However, Trump’s maximum pressure is changing Iran’s threat assessments, leading to revisions in the Iranian military doctrine. Additionally, the second generation doctrine was developed before the current GCC-Israeli alliance had been forged. The emerging third generation doctrine is based on the idea that the limited second strike doctrine will not be able to deter attacks coming from the united alliance of the U.S., GCC, and Israel. Recent escalations are increasing the pace of these doctrinal adjustments.
The still-developing doctrine is characterized by an Iranian willingness to further expand the battle zone, while surprising the enemy with the intensity of offensive actions outside Iranian territories. On April 25, the chief spokesperson for the Iranian military announced that Iran will not follow a defensive strategy against a U.S. attack. The revision appears to be a shift from the current limited second strike doctrine to a “massive retaliation” doctrine.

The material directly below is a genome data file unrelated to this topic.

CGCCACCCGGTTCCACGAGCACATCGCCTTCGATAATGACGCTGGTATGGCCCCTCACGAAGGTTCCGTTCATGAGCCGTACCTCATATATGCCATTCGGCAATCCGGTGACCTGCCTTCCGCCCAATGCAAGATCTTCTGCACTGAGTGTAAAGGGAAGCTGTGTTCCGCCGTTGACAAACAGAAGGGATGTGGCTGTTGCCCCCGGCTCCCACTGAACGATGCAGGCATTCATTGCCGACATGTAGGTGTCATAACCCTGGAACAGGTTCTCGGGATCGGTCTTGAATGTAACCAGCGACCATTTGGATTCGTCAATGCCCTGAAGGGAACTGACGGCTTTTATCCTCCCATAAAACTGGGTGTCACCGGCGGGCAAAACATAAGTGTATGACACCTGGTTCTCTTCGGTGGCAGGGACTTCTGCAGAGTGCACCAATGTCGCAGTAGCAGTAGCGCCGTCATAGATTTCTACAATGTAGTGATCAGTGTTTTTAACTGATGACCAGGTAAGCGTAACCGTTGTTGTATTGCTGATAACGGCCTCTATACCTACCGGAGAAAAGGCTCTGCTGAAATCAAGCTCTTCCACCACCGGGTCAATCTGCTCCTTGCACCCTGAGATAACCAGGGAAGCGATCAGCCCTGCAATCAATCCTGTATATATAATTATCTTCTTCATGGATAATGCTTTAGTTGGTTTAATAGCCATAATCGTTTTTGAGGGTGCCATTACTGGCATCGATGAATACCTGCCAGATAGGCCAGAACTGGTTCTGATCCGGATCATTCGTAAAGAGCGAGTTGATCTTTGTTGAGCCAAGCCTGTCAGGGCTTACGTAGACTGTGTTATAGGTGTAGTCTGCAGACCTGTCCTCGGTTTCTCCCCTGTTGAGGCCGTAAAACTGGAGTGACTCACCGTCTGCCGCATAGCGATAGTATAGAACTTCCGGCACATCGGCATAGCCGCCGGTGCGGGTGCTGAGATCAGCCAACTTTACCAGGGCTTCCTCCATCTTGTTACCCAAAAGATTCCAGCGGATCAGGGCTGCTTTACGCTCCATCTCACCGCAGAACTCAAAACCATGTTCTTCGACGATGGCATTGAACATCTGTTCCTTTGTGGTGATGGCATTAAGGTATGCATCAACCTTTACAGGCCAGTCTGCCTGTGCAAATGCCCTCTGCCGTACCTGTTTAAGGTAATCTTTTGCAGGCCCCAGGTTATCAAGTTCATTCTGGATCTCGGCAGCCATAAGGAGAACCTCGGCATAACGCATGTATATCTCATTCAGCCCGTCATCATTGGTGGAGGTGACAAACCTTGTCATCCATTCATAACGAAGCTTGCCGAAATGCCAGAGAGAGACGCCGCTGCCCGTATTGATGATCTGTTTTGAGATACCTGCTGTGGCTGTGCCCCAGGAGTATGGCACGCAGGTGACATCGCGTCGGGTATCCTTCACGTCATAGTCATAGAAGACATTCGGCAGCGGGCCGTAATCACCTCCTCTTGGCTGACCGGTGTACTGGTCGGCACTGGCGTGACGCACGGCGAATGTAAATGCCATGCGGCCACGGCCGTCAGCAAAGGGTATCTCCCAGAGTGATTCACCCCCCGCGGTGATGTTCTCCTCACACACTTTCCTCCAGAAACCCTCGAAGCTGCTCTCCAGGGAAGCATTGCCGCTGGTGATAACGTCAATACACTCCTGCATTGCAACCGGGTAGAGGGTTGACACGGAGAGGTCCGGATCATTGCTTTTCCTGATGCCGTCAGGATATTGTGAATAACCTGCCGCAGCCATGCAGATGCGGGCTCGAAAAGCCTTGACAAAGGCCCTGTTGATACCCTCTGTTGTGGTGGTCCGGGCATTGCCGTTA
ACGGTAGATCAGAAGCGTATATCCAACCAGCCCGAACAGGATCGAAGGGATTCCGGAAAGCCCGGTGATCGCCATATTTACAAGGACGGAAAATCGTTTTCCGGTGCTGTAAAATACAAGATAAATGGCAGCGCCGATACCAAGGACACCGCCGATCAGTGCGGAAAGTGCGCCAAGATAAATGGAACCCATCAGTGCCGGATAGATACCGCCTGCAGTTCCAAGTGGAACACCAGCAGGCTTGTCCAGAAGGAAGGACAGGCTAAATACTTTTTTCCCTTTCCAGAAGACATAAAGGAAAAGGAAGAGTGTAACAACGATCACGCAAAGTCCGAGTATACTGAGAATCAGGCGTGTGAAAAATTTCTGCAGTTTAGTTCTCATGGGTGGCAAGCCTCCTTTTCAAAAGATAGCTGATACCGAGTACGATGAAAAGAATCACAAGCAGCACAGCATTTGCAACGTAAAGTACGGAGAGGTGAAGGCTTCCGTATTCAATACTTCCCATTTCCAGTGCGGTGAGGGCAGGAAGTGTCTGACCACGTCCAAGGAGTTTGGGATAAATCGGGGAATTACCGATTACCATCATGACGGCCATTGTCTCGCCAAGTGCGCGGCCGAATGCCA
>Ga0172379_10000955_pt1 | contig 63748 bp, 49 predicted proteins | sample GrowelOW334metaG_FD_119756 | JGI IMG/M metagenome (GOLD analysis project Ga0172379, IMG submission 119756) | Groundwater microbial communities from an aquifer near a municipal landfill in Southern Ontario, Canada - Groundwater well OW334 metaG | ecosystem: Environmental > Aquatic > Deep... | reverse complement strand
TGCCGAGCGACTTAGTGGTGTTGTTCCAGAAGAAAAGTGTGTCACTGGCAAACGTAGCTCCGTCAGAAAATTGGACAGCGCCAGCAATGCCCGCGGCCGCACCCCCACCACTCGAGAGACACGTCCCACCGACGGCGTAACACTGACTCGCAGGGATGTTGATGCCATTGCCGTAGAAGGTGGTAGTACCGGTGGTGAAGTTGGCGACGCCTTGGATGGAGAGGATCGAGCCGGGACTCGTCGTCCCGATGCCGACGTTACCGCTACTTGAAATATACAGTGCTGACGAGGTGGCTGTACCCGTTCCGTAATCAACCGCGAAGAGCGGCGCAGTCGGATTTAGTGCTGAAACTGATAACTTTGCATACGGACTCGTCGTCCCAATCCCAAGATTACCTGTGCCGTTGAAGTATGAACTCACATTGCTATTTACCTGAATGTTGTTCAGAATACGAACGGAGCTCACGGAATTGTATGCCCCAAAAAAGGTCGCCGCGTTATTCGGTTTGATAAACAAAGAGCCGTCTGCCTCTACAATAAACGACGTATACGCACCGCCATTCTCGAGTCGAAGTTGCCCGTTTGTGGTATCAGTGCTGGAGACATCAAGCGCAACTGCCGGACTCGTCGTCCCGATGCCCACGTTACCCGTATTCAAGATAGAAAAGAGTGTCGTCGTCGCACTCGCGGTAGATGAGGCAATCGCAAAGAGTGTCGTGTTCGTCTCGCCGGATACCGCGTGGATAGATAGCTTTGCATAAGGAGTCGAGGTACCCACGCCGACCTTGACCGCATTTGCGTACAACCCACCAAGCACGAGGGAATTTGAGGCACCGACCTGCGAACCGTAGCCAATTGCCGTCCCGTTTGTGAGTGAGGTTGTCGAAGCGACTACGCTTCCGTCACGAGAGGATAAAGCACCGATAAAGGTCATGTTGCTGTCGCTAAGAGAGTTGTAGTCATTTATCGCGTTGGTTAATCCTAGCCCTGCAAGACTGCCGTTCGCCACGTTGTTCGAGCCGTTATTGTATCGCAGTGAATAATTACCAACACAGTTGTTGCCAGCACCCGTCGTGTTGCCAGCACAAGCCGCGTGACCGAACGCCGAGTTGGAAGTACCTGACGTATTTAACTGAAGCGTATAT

Unlike the classic 1954 Dulles massive retaliation doctrine, Iran’s version is not based on nuclear capabilities. Instead, it will be likely based on two core concepts: expanding strategic depth by extending the geography of the war zone and surprising the enemy with the lethality of the battle space. The latter is achieved through massive firepower. With the new doctrine Iran wishes to take the initiative in defining battle space conditions and places, thus engaging adversaries in coercive war outside and inside its territories to inflict intolerable costs. This is clearly a turning point in Iran’s strategic thinking, as it merges the first generation concept of war of attrition with the second generation concept of external strategic depth.